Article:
Top county and police officials also pointed out in the statement that agency policy prohibits the use of a quota system on traffic tickets. The officials didn’t want to be interviewed on the settlement.
The lawsuit was filed in U.S. District Court by Alphonso Eleby in 2014.
Eleby had been charged during a 2012 encounter with officer Demetrius Kendrick at a gas station. Eleby was there with two friends, who admitted to police they had marijuana after Kendrick said he smelled it while walking by them. Eleby denied he had any, but Kendrick said he saw Eleby throw some pot in the grass and charged him.
DeKalb police’s internal investigators began looking into Eleby’s claims that the drugs were planted after the county solicitor’s office notified the unit of Eleby’s allegations and a security camera video that seemed to back up his claim.
Eleby’s charges were later dropped because the evidence (the pot) couldn’t be located in an evidence room in time for trial, police records show. Kendrick was disciplined for inaccuracies in his police report and was himself charged with violating the oath of office by allegedly planting the drug on Eleby. The officer was later acquitted and petitioned to get his job back. He still works for DeKalb police.
Eleby’s attorney, Mark Bullman, said Eleby chose to settle the lawsuit because he was ready to be done with the situation, which had become a years-long ordeal.
U.S. District Judge Leigh May found in 2016 that the DeKalb police department appeared to have a “custom,” if not a written policy, of quotas for tickets and arrests and that compliance was “strongly encouraged.” Although the judge wanted a jury to have the final say on whether the agency indeed had a quota system, the settlement means the case won’t go before a jury.
“While we spent a very long time achieving what we did, in uncovering the long-standing pattern of the quota system, my client did not want to litigate further,” Bullman told the AJC, adding that he and Eleby both hope change can still come to the police department.
Officers said in court filings they were required to write two traffic citations and make one arrest per shift, or be punished by not getting coveted assignments or promotions. One former cop said there was a saying in the department in the 2000s: “Two tickets a day keep the sergeants away. Five a day keep the lieutenants at bay.”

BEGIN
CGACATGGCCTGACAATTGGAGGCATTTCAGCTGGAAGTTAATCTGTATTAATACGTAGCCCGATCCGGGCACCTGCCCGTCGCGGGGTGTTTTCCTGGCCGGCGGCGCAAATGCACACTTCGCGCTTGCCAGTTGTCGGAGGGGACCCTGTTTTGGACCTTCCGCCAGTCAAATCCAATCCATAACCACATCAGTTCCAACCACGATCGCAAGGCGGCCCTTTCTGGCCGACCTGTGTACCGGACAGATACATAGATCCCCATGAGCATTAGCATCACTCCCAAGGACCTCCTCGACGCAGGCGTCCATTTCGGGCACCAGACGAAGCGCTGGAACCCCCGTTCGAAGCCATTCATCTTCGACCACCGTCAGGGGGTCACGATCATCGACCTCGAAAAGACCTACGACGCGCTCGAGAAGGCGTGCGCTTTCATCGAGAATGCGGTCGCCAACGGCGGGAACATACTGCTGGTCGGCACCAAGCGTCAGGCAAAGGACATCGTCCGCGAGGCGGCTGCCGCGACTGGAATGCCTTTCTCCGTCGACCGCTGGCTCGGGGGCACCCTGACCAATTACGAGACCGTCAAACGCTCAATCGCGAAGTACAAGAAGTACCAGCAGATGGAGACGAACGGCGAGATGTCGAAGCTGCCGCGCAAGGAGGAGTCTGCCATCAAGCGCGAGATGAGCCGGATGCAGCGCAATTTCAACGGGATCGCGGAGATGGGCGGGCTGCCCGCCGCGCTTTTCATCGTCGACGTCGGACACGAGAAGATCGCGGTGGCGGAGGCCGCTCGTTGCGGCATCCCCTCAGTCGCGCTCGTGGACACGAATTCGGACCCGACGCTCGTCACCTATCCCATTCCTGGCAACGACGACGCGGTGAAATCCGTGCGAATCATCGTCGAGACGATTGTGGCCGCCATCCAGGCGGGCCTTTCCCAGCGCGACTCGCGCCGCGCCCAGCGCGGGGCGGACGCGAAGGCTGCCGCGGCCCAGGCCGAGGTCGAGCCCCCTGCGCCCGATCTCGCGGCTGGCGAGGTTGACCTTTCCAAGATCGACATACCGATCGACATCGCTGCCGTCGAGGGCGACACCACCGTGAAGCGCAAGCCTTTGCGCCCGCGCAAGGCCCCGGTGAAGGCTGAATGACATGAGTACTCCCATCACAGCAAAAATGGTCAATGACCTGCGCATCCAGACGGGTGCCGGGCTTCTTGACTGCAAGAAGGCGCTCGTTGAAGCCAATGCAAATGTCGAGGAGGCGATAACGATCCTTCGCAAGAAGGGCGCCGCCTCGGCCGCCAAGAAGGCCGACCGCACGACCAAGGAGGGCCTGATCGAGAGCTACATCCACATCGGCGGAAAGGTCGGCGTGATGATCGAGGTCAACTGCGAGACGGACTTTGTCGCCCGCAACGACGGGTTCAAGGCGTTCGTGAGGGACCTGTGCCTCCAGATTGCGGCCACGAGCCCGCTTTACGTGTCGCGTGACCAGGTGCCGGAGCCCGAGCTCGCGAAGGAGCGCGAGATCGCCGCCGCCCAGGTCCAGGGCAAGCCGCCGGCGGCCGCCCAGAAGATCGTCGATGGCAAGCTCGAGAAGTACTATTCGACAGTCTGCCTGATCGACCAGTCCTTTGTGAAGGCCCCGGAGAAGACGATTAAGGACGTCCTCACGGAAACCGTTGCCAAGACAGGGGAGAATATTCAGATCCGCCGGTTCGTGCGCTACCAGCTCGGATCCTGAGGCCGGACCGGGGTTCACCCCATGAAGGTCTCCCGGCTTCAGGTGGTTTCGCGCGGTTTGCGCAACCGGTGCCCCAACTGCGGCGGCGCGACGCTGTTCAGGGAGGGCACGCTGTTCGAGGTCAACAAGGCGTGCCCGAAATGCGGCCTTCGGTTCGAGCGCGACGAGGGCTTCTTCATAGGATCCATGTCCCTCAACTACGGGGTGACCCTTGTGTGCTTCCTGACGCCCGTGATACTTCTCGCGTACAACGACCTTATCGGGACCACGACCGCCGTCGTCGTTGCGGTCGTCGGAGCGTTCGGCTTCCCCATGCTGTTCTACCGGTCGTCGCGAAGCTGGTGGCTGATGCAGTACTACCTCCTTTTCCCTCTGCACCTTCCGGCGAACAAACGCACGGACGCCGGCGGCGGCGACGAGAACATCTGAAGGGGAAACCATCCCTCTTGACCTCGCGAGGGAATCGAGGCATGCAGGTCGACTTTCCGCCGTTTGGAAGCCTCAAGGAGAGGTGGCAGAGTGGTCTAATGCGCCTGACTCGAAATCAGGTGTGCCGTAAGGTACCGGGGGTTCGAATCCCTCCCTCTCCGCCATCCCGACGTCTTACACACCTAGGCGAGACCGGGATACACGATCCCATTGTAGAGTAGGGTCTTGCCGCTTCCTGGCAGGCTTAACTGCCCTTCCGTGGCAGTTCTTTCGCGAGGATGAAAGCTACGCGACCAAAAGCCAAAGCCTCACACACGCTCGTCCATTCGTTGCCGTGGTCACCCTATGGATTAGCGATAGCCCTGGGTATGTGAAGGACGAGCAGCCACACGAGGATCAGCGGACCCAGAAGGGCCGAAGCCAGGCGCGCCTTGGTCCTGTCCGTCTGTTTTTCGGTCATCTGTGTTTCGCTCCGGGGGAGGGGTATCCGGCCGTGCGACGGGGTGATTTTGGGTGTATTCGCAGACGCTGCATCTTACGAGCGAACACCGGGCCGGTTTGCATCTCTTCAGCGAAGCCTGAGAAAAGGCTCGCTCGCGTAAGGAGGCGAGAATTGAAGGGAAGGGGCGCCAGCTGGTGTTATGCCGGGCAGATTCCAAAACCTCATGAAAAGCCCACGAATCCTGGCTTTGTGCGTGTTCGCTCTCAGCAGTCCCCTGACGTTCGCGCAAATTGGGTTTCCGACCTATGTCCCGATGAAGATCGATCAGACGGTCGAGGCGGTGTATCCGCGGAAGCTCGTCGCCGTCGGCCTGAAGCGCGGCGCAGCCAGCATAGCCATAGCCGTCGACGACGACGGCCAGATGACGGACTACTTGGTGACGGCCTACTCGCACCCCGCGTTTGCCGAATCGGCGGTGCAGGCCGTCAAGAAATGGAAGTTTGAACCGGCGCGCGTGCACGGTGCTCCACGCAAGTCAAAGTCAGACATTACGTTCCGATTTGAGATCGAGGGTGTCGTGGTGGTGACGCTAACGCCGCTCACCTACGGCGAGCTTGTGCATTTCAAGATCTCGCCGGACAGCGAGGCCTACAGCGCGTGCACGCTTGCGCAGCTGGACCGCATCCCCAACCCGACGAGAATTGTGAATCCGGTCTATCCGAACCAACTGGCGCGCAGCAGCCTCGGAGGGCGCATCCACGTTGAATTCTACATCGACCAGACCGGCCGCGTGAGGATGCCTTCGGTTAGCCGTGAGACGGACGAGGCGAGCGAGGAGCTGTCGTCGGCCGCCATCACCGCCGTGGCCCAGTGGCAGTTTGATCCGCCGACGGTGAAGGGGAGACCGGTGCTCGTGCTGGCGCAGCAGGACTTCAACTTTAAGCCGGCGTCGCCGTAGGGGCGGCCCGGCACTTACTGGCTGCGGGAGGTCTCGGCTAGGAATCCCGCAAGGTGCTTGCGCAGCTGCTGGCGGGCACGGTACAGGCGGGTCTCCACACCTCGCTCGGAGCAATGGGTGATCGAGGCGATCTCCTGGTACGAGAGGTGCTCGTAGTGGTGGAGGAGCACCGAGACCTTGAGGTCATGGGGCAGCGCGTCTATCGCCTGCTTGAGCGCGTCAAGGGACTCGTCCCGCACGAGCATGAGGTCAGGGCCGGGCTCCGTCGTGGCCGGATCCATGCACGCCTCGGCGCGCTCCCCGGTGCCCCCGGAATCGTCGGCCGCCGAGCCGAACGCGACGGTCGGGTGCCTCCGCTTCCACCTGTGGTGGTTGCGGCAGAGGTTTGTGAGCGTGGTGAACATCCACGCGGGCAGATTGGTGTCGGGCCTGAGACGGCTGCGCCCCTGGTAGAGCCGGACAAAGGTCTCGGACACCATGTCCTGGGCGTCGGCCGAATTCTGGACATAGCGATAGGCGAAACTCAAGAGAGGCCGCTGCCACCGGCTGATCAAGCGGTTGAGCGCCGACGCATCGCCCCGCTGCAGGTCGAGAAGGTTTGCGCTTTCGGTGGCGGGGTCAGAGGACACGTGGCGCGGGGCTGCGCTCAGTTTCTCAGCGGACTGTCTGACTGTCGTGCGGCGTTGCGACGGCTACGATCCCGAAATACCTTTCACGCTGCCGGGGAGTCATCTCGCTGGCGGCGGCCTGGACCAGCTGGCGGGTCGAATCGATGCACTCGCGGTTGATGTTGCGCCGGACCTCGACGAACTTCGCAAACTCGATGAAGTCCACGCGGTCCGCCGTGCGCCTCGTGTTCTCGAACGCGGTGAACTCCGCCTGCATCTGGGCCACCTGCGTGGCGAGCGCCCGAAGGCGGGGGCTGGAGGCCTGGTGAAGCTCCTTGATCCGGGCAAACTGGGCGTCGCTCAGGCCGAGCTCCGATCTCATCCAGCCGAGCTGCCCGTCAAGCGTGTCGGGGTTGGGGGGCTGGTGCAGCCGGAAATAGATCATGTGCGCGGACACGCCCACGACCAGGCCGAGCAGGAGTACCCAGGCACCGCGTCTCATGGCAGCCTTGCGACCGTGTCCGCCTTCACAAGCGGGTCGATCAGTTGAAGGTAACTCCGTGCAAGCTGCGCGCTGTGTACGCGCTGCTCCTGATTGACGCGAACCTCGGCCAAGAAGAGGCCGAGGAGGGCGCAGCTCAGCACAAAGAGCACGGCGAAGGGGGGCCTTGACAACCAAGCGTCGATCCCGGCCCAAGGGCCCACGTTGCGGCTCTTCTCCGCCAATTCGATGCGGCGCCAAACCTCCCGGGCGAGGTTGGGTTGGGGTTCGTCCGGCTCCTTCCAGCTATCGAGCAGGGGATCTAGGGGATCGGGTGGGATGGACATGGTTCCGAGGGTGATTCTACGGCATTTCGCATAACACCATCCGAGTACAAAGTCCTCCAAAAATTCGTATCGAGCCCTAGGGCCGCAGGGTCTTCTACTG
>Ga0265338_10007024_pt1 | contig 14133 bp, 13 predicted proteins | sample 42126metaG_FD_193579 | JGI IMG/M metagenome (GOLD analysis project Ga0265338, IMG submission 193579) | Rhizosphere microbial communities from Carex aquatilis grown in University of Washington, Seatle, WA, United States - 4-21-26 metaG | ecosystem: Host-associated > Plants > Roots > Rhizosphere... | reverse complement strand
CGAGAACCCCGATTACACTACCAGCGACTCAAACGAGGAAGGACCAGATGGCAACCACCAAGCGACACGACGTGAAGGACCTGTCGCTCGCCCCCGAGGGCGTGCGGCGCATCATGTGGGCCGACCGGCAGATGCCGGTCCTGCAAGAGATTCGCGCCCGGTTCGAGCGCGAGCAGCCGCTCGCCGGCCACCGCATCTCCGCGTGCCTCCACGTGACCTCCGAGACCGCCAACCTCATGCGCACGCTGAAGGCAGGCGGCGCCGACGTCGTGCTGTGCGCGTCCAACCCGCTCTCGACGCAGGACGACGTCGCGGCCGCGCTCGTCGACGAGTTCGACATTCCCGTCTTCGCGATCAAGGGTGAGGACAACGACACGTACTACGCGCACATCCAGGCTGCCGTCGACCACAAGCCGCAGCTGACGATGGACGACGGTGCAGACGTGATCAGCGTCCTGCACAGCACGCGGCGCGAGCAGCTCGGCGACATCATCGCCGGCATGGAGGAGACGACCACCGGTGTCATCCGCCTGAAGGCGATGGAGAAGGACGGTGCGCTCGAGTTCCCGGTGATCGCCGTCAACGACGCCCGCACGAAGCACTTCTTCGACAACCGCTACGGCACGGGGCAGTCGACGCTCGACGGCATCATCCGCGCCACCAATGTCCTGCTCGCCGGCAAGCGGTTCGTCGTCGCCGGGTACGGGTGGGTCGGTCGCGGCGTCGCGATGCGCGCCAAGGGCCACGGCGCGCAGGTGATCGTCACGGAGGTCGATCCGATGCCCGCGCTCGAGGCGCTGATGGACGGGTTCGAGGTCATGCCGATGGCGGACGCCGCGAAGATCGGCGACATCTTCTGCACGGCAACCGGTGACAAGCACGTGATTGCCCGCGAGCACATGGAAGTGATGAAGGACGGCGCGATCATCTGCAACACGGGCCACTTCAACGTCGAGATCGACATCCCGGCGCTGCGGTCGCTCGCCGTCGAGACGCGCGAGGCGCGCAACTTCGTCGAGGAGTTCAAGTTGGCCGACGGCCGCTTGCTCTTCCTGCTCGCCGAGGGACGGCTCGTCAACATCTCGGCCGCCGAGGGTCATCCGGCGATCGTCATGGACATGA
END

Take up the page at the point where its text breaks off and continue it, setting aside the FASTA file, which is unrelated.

Former DeKalb detective Jamie Payton, who exposed corruption in the county watershed department before leaving the police agency in 2013, said, as she sees it, paying nearly $150,000 is tantamount to admitting the alleged harmful quota system existed. "Plain and simple," Payton said.
“There wouldn’t be costly legal battles to avoid in this situation if there wasn’t a stack of hard evidence against them,” she added. Payton was one of the former officers who wrote an affidavit in Eleby’s suit.
County and police officials have said they keep track of what officers are doing but only to make sure they’re working instead of riding the clock. In a well-populated — and, in some pockets, high-crime — place like DeKalb, an officer is expected to stay busy answering calls, seeing traffic violations and making arrests.
DeKalb Fraternal Order of Police President Jeff Wiggs, whose job it is to stick up for cops in the county, said he simply hasn’t seen anything like a quota system in the agency, where he worked about three decades before retiring a few years ago. He also has heard no complaints from officers about it.
In other news:
A man who devised a scheme to trick more than 400 people was sentenced to prison. Ephren Taylor II directed a nationwide Ponzi scheme, authorities said. He was sentenced to 19 years, seven months in federal prison. He must also repay almost $16 million in restitution, authorities said. More than 80 people from Georgia lost more than $2 million.
“I’ve never had an officer tell me, I’m being harassed to produce a certain amount of tickets and arrests a day,” he said. “Obviously officers are expected to work. They’re being paid to work.”
Former officer Zachary J. Chisholm, who was there about four years until resigning in 2012, said he thought some cops were too worried to speak up about the situation. “A lot of officers (had) in the back of their head (that) they’re going to do whatever it takes to keep their job,” Chisholm, one of the ex-cops who wrote an affidavit for the suit, told The AJC this week.
Wiggs said if an officer felt such pressure, they might have misunderstood their supervisor.
But the only reason Eleby’s attorney started looking into whether there were quotas was the fact that the pressure of numbers came up when the police department’s own investigators questioned Kendrick about what happened with Eleby.
The security camera footage from the store didn’t show that Eleby threw pot, as Kendrick suggested, according to audio of an interview of Kendrick obtained by The AJC.
“I don’t believe you saw him do that,” one of the DeKalb investigators told Kendrick.
A second detective asked Kendrick whether he felt pressure to make arrests to stay on the special Neighborhood Enforcement Team.
“I know if you don’t make enough arrests or generate enough tickets … you don’t get on the NET team very long,” the investigator said. “So did you feel enough stress on you to make an arrest here?”
“No,” Kendrick said.